Watts: To be honest, when we first worked on the level, we had the pipe first floating in black space so there were no problems whatsoever, since there was zero reference as to what was up from down or that you were even rotating around the pipe. As we added more scenery and buildings, we were initially concerned that this might introduce sim sickness but it didn’t because of the reasons mentioned above. The hexagonal skydome was the final addition we decided to add later on as a way to neatly wrap you up and ensconce you within that little world.
However, we are looking to add collision, which may or may not be successful. We can foresee being shunted from behind without seeing why, so that your direction of travel suddenly changes beyond your control could easily add a sim sickness trigger. We will carefully playtest this feature as we move through development to ensure we can ensure the challenge of multiplayer racing remains on your opponents not on keeping your lunch down. We may well end up as a result of keeping it so that players phase through each other but suffer a speed penalty instead to keep it a smooth, sim-sick-free experience.
Road to VR: Are there advantages to playing the game in VR, from a gameplay perspective, that you don’t get from playing on a monitor?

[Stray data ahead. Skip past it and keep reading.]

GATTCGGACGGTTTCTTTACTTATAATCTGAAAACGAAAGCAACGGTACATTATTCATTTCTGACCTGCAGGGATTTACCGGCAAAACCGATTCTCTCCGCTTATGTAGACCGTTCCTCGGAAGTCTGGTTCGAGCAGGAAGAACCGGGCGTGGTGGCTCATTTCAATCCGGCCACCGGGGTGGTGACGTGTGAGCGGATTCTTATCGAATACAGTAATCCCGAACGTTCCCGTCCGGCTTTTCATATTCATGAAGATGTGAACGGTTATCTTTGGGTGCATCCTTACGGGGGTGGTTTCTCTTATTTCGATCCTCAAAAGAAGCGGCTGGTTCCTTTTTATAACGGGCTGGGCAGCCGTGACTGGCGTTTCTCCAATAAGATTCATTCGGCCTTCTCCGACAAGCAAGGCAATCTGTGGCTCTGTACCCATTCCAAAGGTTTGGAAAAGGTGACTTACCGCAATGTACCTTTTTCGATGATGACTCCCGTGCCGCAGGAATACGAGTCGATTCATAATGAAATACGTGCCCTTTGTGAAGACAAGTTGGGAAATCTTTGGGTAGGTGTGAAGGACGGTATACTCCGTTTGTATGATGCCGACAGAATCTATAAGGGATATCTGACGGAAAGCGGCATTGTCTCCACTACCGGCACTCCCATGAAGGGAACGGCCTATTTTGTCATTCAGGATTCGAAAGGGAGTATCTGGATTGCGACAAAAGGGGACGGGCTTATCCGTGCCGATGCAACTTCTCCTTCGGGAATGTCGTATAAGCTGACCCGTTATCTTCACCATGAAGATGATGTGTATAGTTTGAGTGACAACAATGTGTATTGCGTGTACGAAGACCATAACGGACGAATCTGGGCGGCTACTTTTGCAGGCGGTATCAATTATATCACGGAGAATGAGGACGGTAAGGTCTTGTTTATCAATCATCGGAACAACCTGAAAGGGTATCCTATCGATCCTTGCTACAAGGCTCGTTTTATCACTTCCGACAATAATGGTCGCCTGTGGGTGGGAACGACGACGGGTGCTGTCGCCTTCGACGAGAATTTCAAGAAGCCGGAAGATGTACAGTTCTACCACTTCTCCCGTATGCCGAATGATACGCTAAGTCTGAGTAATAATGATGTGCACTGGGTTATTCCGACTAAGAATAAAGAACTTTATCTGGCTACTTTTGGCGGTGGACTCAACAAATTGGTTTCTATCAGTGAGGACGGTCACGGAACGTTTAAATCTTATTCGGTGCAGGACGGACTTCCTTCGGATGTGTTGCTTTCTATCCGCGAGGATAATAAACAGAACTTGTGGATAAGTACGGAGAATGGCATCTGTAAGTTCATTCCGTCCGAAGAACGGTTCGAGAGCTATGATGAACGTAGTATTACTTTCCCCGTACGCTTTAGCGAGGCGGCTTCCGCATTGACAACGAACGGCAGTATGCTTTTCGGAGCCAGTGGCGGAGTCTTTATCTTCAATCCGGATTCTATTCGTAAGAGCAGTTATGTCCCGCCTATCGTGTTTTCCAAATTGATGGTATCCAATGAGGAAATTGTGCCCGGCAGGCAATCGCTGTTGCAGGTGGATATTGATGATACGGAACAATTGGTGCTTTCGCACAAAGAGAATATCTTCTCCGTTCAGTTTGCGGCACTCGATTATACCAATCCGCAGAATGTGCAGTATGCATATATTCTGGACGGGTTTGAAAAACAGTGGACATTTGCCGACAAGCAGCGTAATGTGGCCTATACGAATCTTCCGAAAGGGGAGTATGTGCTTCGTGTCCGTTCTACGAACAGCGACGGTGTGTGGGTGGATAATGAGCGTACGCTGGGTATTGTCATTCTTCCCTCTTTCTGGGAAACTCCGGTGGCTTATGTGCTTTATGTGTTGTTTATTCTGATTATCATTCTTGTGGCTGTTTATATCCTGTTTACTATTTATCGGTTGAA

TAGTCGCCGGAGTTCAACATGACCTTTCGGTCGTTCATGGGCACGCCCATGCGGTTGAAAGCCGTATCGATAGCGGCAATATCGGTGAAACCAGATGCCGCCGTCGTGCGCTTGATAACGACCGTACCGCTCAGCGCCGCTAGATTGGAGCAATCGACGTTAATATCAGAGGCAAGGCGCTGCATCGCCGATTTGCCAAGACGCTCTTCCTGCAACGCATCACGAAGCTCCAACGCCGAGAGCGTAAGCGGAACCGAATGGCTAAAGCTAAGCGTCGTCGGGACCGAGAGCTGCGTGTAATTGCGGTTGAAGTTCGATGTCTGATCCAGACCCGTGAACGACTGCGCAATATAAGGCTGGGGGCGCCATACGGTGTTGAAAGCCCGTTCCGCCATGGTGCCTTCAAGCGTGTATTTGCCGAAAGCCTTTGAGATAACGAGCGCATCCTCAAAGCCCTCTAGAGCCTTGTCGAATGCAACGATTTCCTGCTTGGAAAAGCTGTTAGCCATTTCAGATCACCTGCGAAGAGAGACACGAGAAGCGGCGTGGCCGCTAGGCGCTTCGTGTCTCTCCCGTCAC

Watts: We’ve done a lot of testing with and without VR, with both controller options (gamepad or keyboard) and have found that once you know the track, things are pretty tight between the two in terms of times and there is no real gameplay benefit to using VR. However the experience in VR is much more immersive with your presence in the cockpit (obviously to be helped further when we add a body of reference in the seat too). You can look around with the right stick in the “2D” mode but it’s more natural to look in that direction by moving your head and you feel a lot more connected to the game world and especially your ship with VR.
Road to VR: What’s the reaction been so far to the VR version of Radial-G?